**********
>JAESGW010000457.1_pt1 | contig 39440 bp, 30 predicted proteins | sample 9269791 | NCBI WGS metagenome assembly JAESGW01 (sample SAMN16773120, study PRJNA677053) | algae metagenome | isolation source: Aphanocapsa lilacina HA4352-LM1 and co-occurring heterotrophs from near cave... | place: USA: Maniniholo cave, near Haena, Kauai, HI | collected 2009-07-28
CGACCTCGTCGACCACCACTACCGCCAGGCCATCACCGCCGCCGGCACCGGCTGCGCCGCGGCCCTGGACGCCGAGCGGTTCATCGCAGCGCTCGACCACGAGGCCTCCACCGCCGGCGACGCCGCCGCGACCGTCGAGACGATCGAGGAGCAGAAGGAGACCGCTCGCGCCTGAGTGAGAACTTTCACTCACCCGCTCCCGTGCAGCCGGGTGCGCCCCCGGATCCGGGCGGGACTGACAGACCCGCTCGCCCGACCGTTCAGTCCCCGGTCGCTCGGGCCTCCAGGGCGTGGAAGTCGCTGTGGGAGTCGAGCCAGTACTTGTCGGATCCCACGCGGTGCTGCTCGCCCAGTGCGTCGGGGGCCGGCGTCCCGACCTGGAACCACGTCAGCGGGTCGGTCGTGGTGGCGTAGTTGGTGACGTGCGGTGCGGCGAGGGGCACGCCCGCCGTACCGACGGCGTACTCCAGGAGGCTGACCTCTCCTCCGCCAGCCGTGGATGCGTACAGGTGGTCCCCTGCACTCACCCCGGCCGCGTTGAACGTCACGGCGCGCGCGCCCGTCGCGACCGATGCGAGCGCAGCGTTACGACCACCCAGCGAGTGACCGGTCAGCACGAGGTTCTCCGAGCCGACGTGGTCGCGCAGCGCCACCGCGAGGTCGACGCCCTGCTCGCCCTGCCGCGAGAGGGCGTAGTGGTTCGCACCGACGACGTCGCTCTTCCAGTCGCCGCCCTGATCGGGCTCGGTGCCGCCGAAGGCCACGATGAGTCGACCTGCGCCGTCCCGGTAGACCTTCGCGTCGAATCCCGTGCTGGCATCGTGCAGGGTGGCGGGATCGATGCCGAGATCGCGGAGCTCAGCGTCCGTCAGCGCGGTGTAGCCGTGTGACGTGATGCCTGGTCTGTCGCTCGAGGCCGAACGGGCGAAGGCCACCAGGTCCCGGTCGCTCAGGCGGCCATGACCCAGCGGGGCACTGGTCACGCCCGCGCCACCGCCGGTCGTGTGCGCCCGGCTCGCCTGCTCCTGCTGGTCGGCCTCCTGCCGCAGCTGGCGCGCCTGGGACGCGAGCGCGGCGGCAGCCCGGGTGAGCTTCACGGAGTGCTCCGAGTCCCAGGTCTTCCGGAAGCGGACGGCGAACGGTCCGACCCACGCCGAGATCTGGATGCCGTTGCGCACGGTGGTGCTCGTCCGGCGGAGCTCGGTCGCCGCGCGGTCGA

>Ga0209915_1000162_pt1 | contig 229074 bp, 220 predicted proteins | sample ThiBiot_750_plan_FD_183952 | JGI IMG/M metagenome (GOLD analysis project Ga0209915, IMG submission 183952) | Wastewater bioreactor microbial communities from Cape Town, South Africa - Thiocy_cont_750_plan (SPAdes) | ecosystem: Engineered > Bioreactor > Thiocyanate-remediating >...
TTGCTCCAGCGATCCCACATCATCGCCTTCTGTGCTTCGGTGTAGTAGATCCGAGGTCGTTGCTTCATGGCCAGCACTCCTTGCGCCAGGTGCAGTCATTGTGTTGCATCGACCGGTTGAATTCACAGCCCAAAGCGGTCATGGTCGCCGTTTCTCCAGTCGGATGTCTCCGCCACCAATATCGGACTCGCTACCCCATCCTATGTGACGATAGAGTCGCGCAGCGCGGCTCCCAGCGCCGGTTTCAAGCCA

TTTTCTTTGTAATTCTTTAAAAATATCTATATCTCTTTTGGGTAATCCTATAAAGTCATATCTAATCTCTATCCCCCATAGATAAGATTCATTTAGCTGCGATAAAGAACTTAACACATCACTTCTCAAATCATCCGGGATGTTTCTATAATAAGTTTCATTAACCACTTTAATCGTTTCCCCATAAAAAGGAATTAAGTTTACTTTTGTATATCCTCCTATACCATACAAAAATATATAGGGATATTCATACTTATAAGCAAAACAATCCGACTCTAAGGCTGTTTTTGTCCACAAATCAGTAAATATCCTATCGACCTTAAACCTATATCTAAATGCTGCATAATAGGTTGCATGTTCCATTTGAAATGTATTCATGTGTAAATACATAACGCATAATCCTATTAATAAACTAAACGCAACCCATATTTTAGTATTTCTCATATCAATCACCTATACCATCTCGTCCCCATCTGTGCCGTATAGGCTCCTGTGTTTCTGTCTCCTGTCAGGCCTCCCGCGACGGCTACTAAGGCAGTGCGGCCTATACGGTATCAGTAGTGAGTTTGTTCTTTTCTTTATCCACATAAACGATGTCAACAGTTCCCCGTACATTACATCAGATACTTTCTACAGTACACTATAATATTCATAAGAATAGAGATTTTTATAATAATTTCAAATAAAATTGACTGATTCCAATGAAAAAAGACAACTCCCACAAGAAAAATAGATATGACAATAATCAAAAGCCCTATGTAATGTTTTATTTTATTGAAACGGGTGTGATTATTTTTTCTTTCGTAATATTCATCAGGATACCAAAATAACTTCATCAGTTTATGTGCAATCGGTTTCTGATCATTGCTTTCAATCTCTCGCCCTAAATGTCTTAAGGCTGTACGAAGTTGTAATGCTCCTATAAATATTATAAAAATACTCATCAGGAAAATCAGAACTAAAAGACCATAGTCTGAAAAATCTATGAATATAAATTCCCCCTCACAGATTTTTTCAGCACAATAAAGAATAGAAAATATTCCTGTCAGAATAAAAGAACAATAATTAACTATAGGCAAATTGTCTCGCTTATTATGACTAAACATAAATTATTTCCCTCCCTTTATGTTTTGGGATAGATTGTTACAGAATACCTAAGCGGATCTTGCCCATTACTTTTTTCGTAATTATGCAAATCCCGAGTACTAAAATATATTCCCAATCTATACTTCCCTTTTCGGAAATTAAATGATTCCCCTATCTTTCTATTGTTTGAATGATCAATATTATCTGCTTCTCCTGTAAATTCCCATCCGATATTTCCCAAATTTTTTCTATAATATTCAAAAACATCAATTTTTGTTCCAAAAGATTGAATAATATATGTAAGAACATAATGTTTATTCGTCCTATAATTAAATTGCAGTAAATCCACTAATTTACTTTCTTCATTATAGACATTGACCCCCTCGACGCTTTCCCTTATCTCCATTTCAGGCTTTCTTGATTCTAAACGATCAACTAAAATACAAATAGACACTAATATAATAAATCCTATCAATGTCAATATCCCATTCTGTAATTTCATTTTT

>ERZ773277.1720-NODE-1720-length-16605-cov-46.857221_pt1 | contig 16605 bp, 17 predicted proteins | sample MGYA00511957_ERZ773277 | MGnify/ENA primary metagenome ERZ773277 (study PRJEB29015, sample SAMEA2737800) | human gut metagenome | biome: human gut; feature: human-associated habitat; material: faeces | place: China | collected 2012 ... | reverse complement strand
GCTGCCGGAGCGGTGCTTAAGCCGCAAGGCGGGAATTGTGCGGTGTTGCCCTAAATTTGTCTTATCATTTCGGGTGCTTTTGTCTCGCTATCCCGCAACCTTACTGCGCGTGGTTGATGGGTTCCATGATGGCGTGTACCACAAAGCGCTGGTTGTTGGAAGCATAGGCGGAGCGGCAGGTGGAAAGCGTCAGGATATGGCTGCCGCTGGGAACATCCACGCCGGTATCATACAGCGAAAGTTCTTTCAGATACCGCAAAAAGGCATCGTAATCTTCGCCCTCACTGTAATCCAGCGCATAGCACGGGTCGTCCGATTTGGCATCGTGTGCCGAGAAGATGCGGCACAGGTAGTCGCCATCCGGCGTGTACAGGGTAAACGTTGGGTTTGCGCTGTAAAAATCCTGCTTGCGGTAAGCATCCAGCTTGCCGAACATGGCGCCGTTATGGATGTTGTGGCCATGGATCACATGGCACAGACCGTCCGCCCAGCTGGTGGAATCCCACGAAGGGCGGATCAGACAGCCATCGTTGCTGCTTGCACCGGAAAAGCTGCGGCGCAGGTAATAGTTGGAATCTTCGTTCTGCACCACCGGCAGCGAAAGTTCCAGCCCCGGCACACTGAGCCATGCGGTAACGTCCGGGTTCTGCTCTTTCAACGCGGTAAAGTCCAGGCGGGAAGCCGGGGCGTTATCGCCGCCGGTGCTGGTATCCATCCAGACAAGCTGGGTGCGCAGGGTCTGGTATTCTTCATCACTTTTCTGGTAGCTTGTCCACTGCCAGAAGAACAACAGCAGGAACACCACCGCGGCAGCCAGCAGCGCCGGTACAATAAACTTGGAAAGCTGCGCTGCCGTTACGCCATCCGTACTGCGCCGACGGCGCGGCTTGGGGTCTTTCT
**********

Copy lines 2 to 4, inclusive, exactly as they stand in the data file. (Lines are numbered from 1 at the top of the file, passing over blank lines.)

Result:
CGACCTCGTCGACCACCACTACCGCCAGGCCATCACCGCCGCCGGCACCGGCTGCGCCGCGGCCCTGGACGCCGAGCGGTTCATCGCAGCGCTCGACCACGAGGCCTCCACCGCCGGCGACGCCGCCGCGACCGTCGAGACGATCGAGGAGCAGAAGGAGACCGCTCGCGCCTGAGTGAGAACTTTCACTCACCCGCTCCCGTGCAGCCGGGTGCGCCCCCGGATCCGGGCGGGACTGACAGACCCGCTCGCCCGACCGTTCAGTCCCCGGTCGCTCGGGCCTCCAGGGCGTGGAAGTCGCTGTGGGAGTCGAGCCAGTACTTGTCGGATCCCACGCGGTGCTGCTCGCCCAGTGCGTCGGGGGCCGGCGTCCCGACCTGGAACCACGTCAGCGGGTCGGTCGTGGTGGCGTAGTTGGTGACGTGCGGTGCGGCGAGGGGCACGCCCGCCGTACCGACGGCGTACTCCAGGAGGCTGACCTCTCCTCCGCCAGCCGTGGATGCGTACAGGTGGTCCCCTGCACTCACCCCGGCCGCGTTGAACGTCACGGCGCGCGCGCCCGTCGCGACCGATGCGAGCGCAGCGTTACGACCACCCAGCGAGTGACCGGTCAGCACGAGGTTCTCCGAGCCGACGTGGTCGCGCAGCGCCACCGCGAGGTCGACGCCCTGCTCGCCCTGCCGCGAGAGGGCGTAGTGGTTCGCACCGACGACGTCGCTCTTCCAGTCGCCGCCCTGATCGGGCTCGGTGCCGCCGAAGGCCACGATGAGTCGACCTGCGCCGTCCCGGTAGACCTTCGCGTCGAATCCCGTGCTGGCATCGTGCAGGGTGGCGGGATCGATGCCGAGATCGCGGAGCTCAGCGTCCGTCAGCGCGGTGTAGCCGTGTGACGTGATGCCTGGTCTGTCGCTCGAGGCCGAACGGGCGAAGGCCACCAGGTCCCGGTCGCTCAGGCGGCCATGACCCAGCGGGGCACTGGTCACGCCCGCGCCACCGCCGGTCGTGTGCGCCCGGCTCGCCTGCTCCTGCTGGTCGGCCTCCTGCCGCAGCTGGCGCGCCTGGGACGCGAGCGCGGCGGCAGCCCGGGTGAGCTTCACGGAGTGCTCCGAGTCCCAGGTCTTCCGGAAGCGGACGGCGAACGGTCCGACCCACGCCGAGATCTGGATGCCGTTGCGCACGGTGGTGCTCGTCCGGCGGAGCTCGGTCGCCGCGCGGTCGA

>Ga0209915_1000162_pt1 | contig 229074 bp, 220 predicted proteins | sample ThiBiot_750_plan_FD_183952 | JGI IMG/M metagenome (GOLD analysis project Ga0209915, IMG submission 183952) | Wastewater bioreactor microbial communities from Cape Town, South Africa - Thiocy_cont_750_plan (SPAdes) | ecosystem: Engineered > Bioreactor > Thiocyanate-remediating >...
TTGCTCCAGCGATCCCACATCATCGCCTTCTGTGCTTCGGTGTAGTAGATCCGAGGTCGTTGCTTCATGGCCAGCACTCCTTGCGCCAGGTGCAGTCATTGTGTTGCATCGACCGGTTGAATTCACAGCCCAAAGCGGTCATGGTCGCCGTTTCTCCAGTCGGATGTCTCCGCCACCAATATCGGACTCGCTACCCCATCCTATGTGACGATAGAGTCGCGCAGCGCGGCTCCCAGCGCCGGTTTCAAGCCA